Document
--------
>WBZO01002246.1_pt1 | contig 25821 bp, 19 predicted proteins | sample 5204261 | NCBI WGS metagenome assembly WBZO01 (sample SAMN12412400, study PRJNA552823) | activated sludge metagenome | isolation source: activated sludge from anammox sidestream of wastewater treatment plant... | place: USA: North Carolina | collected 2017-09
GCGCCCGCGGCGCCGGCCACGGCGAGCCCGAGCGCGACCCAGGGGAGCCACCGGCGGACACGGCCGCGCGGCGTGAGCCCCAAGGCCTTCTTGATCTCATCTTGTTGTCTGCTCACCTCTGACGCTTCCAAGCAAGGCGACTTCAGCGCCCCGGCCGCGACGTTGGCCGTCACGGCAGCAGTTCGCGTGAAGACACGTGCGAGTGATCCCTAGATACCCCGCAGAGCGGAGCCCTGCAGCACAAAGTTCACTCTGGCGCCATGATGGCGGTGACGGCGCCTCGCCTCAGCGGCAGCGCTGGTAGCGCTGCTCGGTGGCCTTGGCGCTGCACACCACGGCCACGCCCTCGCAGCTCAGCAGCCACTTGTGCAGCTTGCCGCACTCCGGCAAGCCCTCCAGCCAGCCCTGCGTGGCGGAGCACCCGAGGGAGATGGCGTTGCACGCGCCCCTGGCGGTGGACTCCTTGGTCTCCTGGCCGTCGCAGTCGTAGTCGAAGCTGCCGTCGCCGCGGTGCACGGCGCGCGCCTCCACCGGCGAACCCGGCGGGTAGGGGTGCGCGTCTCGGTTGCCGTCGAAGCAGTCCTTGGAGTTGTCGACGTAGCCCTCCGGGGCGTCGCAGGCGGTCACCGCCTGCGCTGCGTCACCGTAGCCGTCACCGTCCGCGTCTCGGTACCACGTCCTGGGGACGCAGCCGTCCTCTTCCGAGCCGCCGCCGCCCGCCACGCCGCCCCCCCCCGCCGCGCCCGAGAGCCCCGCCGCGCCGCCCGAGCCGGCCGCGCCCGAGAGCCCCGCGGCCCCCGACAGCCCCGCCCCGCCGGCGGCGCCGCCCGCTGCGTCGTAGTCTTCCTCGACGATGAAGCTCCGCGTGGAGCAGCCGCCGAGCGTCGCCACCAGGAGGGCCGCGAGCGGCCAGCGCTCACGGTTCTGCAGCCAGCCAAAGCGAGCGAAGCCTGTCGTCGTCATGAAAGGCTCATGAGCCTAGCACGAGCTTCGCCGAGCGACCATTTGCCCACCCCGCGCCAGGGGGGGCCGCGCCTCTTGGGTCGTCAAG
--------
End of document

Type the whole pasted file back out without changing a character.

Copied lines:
>WBZO01002246.1_pt1 | contig 25821 bp, 19 predicted proteins | sample 5204261 | NCBI WGS metagenome assembly WBZO01 (sample SAMN12412400, study PRJNA552823) | activated sludge metagenome | isolation source: activated sludge from anammox sidestream of wastewater treatment plant... | place: USA: North Carolina | collected 2017-09
GCGCCCGCGGCGCCGGCCACGGCGAGCCCGAGCGCGACCCAGGGGAGCCACCGGCGGACACGGCCGCGCGGCGTGAGCCCCAAGGCCTTCTTGATCTCATCTTGTTGTCTGCTCACCTCTGACGCTTCCAAGCAAGGCGACTTCAGCGCCCCGGCCGCGACGTTGGCCGTCACGGCAGCAGTTCGCGTGAAGACACGTGCGAGTGATCCCTAGATACCCCGCAGAGCGGAGCCCTGCAGCACAAAGTTCACTCTGGCGCCATGATGGCGGTGACGGCGCCTCGCCTCAGCGGCAGCGCTGGTAGCGCTGCTCGGTGGCCTTGGCGCTGCACACCACGGCCACGCCCTCGCAGCTCAGCAGCCACTTGTGCAGCTTGCCGCACTCCGGCAAGCCCTCCAGCCAGCCCTGCGTGGCGGAGCACCCGAGGGAGATGGCGTTGCACGCGCCCCTGGCGGTGGACTCCTTGGTCTCCTGGCCGTCGCAGTCGTAGTCGAAGCTGCCGTCGCCGCGGTGCACGGCGCGCGCCTCCACCGGCGAACCCGGCGGGTAGGGGTGCGCGTCTCGGTTGCCGTCGAAGCAGTCCTTGGAGTTGTCGACGTAGCCCTCCGGGGCGTCGCAGGCGGTCACCGCCTGCGCTGCGTCACCGTAGCCGTCACCGTCCGCGTCTCGGTACCACGTCCTGGGGACGCAGCCGTCCTCTTCCGAGCCGCCGCCGCCCGCCACGCCGCCCCCCCCCGCCGCGCCCGAGAGCCCCGCCGCGCCGCCCGAGCCGGCCGCGCCCGAGAGCCCCGCGGCCCCCGACAGCCCCGCCCCGCCGGCGGCGCCGCCCGCTGCGTCGTAGTCTTCCTCGACGATGAAGCTCCGCGTGGAGCAGCCGCCGAGCGTCGCCACCAGGAGGGCCGCGAGCGGCCAGCGCTCACGGTTCTGCAGCCAGCCAAAGCGAGCGAAGCCTGTCGTCGTCATGAAAGGCTCATGAGCCTAGCACGAGCTTCGCCGAGCGACCATTTGCCCACCCCGCGCCAGGGGGGGCCGCGCCTCTTGGGTCGTCAAG